Network Rail’s high-output track renewal machines are enormous – a ballast cleaner is half a mile long. So, if one of these machines is stranded on site, it will block the railway and may take a long time to recover.
To counter this, Network Rail investigated what would be needed to assist in the recovery of a high-output machine. All of the company’s specialist machines are programmable logic controller (PLC)-controlled. In the highly unlikely event that these, and their back up systems, should malfunction, Network Rail realised that it would need specialist recovery equipment and procedures to recover the machines and avoid disruption.
In developing these recovery procedures, Network Rail identified the need for equipment that could remotely apply 24V DC from the machine’s 110V AC outlets to up to six hydraulic solenoid valves, bypassing the defective on-board control system and so getting the machine moving again.
With a specification in place, Network Rail turned to HBC-radiomatic (UK) to develop equipment to meet this very specific requirement.
The Birmingham-based company, a fully accredited partner and sole UK & Ireland agent for German manufacturer HBC-radiomatic, provides a range of versatile, radio-controlled solutions for applications in a wide range of industries, from the factory floor to forestry.
The solution to Network Rail’s problem required a dedicated remote-control unit that was lightweight and easy to use in trackside locations, which are often tricky to access, as well as robust enough to cope with all weather conditions. It would also have to allow the operator to remain in a position of safety.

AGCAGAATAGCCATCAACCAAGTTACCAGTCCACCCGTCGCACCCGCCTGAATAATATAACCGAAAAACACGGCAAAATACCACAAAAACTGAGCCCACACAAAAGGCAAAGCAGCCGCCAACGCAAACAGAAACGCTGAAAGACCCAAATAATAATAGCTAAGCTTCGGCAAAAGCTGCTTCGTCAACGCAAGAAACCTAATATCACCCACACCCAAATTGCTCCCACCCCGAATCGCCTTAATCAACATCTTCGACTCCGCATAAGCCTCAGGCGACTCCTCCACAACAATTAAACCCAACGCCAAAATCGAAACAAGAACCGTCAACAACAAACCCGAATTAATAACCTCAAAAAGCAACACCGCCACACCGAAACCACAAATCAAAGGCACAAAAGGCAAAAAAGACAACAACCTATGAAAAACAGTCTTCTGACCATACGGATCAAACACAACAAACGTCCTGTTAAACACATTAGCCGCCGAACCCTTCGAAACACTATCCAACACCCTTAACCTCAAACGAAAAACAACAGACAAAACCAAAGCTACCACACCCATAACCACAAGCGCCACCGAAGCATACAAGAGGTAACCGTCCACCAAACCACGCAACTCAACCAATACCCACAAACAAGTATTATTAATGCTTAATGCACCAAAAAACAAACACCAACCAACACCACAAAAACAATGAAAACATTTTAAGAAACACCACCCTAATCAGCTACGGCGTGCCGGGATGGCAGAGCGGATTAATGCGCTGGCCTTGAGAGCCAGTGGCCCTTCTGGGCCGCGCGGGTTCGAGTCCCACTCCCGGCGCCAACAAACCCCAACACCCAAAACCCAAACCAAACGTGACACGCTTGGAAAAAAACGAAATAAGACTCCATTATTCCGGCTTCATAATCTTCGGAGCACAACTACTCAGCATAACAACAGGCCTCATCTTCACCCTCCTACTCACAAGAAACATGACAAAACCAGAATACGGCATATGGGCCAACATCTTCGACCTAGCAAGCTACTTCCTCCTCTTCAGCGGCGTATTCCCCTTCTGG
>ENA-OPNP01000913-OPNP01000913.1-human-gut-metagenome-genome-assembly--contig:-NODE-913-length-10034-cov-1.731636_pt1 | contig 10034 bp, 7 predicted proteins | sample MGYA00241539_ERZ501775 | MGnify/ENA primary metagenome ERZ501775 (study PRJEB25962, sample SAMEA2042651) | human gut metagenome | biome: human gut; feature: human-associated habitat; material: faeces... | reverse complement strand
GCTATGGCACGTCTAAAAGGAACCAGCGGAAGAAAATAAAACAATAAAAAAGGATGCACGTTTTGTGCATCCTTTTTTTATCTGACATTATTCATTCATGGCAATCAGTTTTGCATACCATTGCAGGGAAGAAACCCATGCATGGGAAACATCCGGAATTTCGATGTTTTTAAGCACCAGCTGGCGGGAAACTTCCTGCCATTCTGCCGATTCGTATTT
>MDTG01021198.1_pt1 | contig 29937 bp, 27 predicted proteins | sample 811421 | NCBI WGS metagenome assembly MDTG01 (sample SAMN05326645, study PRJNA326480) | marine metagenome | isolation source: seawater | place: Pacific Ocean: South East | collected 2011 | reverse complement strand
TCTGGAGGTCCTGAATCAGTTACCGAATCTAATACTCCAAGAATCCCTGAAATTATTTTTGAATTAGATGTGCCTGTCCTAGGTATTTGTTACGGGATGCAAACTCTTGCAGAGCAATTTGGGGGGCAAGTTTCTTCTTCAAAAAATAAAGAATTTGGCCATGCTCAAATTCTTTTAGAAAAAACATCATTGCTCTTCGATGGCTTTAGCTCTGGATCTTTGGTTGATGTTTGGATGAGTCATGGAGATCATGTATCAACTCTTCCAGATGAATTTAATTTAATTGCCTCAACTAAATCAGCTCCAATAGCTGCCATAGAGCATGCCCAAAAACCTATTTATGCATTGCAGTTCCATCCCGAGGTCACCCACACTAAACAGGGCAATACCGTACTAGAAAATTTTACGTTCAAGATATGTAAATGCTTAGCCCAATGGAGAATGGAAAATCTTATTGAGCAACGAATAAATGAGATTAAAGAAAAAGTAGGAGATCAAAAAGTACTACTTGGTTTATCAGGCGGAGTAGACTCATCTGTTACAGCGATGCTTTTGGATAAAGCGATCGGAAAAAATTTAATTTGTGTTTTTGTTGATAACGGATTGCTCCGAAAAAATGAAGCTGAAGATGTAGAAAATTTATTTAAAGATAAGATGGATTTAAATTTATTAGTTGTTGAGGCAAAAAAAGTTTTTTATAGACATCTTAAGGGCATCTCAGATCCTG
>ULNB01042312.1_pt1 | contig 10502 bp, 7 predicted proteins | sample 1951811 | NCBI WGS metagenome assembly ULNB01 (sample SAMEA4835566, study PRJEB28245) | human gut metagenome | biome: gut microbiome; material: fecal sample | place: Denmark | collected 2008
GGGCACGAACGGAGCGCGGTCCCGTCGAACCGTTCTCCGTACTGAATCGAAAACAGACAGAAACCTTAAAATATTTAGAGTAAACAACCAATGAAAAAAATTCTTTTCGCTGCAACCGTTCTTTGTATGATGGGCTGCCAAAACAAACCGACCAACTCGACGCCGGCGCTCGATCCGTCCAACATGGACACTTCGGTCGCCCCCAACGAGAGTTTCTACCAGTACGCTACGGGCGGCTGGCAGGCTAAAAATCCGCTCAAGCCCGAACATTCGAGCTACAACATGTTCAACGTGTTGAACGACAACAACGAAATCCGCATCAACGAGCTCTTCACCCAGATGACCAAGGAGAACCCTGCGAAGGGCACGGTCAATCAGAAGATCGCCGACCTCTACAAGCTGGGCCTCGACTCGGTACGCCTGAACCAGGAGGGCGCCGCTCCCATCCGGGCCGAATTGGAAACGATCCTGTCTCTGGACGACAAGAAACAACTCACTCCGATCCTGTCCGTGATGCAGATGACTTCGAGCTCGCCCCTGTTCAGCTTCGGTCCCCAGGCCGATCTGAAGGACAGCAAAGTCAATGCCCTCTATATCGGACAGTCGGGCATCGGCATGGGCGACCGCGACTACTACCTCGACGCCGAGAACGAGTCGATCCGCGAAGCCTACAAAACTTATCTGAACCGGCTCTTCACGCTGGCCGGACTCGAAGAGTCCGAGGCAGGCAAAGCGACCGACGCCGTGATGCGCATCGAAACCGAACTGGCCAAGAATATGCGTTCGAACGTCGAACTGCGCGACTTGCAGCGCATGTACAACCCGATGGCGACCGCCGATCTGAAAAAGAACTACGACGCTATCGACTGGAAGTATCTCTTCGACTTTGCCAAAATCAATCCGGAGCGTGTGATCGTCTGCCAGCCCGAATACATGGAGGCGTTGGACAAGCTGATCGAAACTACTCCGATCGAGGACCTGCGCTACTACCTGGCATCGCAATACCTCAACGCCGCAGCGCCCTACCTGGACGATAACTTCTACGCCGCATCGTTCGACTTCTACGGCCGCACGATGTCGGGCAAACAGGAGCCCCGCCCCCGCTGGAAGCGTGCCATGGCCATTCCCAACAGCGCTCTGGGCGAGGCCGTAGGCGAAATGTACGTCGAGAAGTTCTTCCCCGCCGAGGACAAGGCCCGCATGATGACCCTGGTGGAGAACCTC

HBC-radiomatic delivered a bespoke unit in line with Network Rail’s specification for an accessible, radio-controlled solution, which would be easy to use both on Network Rail’s ballast-cleaning service (BCS) vehicles and track-relaying system (TRS). The unit will work with most 24V DC hydraulic solenoid valves and a 110V AC or 24V DC supply. Similar radio equipment is already used for normal operations on the D75, an undercutter used within the TRS, which is already approved for use by Network Rail.
To ensure it is easy to use, the new equipment is:
- Lightweight and portable, able to be operated by one person;
- Highly effective in supporting the safe movement of stranded vehicles;
- Based on tried and tested technology that is already approved by Network Rail.
As safety is paramount, the kit produced for Network Rail is light and easy to carry when walking trackside and simple for one person to lift and attach to the side of the machine, even in dark and stormy conditions. The remote-control transmitter unit is also easy to handle and utilises well-established technology that is already used in a wide range of lifting and industrial applications.
Mark Hollyhead, technical sales manager at HBC-radiomatic (UK), explained: “The equipment allows Network Rail teams to rescue a train manually, in the event of failure, by allowing them to remotely apply 24V DC from the machine’s 110V AC outlets to up to six hydraulic solenoid valves, so that they can move the BCS and clear the track from a place of safety.”
The new recovery system, based on HBC-radiomatic’s radiobus® technology, has been customised specifically to interface with technology on the BCS.
The main unit measures 300mm x 400mm and weighs just 7.5kg. It can easily be carried trackside and connected by magnets to the outside of the machine. The unit is then manually connected to the required hydraulic solenoid valves via cables and operated by a remote control, which allows the operator to control parts of the machine from a position of safety, clear of any moving parts.
The remote-control transmitter weighs just 3kg and includes a range of safety and security features to ensure it can only be accessed by authorised personnel.
The new trackside recovery units will also be used to assist with future emergency recovery procedures for the D75 undercutter machines, which form part of Network Rail’s two track relaying systems.